What is an Inventory Data Feed?

If you are in the dropship ecommerce world you have likely heard the term “Inventory Feed” or “Data Feed” in your day to day dealings with partners and suppliers. However for those new to dropship, ecommerce, or online retail in general you may have never come across such an odd and technical-sounding term. What an Inventory Data Feed lacks in sex appeal it makes up in practicality, power, and efficiency.

A data feed essentially is what it sounds like. Data is stored in one system and it is “fed” into another system. The mechanism that accomplishes this is a “data feed”. Add the word “inventory” before that and boom! You have inventory data feeding from one system to another.

Now you may already be thinking of the next question I am going to pose…

Why Do I Need a Data Feed in Dropship Ecommerce?

To answer this question, we’ll need to think about how dropship works and why connecting inventory data is so important.

In the dropship model as outlined the diagram below, dropship online retailers advertise products for sale on their website that are actually stored in their supplier’s warehouse. The supplier sells to this retailer along with many others after the retailer receives an order from a customer. As products sell, and inventory quantities decrease with each unit sold, the online retailer has no idea if the item has been purchased by other retailers and is now sold out at the time of purchase. Unless they sync inventory quantities using… an inventory feed!


What is in an Inventory Feed?

So now that you understand the importance of an inventory data feed, let’s talk a little about what it looks like and what data you can find in it. You may have noticed a few three-letter acronyms in the diagram above. A data feed can come in many different formats and it seems they are always broken down into a three-letter acronym. They can be a placed on an FTP server. They can be simply a XML doc accessed via a direct link. You can connect to an API and pull the data needed for the feed. Finally one of the more archaic yet extremely common methods in Enterprise Retail is via EDI.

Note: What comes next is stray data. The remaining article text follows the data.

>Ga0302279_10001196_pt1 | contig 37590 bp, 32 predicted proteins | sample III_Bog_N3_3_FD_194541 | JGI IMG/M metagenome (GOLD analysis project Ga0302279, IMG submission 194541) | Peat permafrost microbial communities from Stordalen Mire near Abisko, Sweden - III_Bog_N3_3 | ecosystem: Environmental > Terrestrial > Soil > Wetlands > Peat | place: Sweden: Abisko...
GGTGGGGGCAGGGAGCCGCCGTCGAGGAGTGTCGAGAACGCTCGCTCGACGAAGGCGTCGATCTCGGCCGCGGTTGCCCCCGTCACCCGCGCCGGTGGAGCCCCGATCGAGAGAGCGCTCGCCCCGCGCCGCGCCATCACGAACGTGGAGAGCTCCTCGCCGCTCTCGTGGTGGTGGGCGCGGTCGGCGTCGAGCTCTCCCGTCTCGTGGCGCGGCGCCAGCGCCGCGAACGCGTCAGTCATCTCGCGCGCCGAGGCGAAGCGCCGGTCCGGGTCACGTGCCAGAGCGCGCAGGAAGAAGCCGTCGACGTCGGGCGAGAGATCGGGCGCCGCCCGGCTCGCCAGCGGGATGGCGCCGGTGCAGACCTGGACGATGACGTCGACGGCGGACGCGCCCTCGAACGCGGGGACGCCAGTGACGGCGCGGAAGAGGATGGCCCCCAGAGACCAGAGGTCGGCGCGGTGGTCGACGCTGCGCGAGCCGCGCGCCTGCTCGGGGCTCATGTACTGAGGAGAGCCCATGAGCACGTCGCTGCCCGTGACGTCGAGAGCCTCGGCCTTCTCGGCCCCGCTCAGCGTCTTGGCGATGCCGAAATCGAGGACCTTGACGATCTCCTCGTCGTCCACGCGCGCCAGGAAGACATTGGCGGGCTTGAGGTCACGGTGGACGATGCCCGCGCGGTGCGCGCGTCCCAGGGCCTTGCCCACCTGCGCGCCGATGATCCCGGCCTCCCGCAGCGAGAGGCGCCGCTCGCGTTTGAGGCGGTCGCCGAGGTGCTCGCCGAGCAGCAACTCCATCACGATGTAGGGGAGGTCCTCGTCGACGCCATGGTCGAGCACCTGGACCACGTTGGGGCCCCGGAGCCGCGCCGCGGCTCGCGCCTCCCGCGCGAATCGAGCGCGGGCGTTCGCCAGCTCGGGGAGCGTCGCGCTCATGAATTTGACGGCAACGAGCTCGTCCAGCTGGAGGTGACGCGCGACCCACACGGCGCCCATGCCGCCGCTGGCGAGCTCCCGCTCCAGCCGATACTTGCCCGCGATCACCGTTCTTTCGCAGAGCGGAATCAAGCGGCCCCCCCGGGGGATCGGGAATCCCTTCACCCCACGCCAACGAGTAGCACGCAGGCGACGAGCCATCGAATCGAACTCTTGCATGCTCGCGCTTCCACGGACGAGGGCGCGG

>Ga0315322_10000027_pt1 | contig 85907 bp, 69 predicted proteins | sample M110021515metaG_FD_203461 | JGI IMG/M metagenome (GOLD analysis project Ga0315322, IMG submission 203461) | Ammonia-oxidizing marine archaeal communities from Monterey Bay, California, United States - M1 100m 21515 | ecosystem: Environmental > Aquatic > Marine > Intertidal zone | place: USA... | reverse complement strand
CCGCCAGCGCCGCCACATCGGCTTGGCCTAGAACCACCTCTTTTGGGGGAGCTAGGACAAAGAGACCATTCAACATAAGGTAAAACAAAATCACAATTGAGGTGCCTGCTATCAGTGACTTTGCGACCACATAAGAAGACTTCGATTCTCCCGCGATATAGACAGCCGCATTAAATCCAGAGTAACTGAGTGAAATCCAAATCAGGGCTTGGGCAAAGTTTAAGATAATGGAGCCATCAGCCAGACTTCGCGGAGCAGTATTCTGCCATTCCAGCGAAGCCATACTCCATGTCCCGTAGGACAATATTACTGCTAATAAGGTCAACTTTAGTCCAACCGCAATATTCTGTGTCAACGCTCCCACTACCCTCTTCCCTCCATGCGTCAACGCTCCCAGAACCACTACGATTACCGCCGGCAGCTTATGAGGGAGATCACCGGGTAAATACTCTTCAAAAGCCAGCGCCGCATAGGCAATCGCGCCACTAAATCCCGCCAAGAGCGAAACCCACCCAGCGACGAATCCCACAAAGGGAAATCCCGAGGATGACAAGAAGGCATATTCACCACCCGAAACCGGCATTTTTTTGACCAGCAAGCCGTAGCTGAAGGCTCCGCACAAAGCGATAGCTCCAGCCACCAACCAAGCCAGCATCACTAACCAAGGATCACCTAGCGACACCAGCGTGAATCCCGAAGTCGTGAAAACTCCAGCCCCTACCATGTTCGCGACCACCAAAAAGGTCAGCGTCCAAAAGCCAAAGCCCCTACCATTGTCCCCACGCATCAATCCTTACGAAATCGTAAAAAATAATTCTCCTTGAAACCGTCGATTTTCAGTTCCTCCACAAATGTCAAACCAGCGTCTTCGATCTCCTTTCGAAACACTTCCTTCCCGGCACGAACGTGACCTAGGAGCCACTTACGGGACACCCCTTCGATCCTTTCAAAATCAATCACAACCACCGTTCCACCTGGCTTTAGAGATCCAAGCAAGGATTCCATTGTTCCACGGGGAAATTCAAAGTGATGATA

These are all just formats or “protocols” on how to store and access the data. The simplest way to think about it is in the first example as a CSV file and opening the file using a spreadsheet software like Excel. It is just rows of data with columns and headers.

Typically the “headers” or “fields” you would find are things like SKU, UPC, Price, and (obviously) Quantity. In some more data rich feeds you can also find data such as descriptions, categories, attributes, weights, and even image links.

Here is an quick snap shot image of what a feed can look like if you open it in a spreadsheet program.


In Conclusion

It is critical to connect to an inventory data feed when selling from dropship suppliers that also sell to other online retailers to avoid running the risk of selling products that are out of stock. However, it is also beneficial for uploading initial product data and auto-loading new products as they become available in the feed. Data feeds can come in all shapes and sizes and can change frequently, so leveraging dropship software that automates the connection to your store and syncing with your supplier can save you a ton of time and headaches along the way.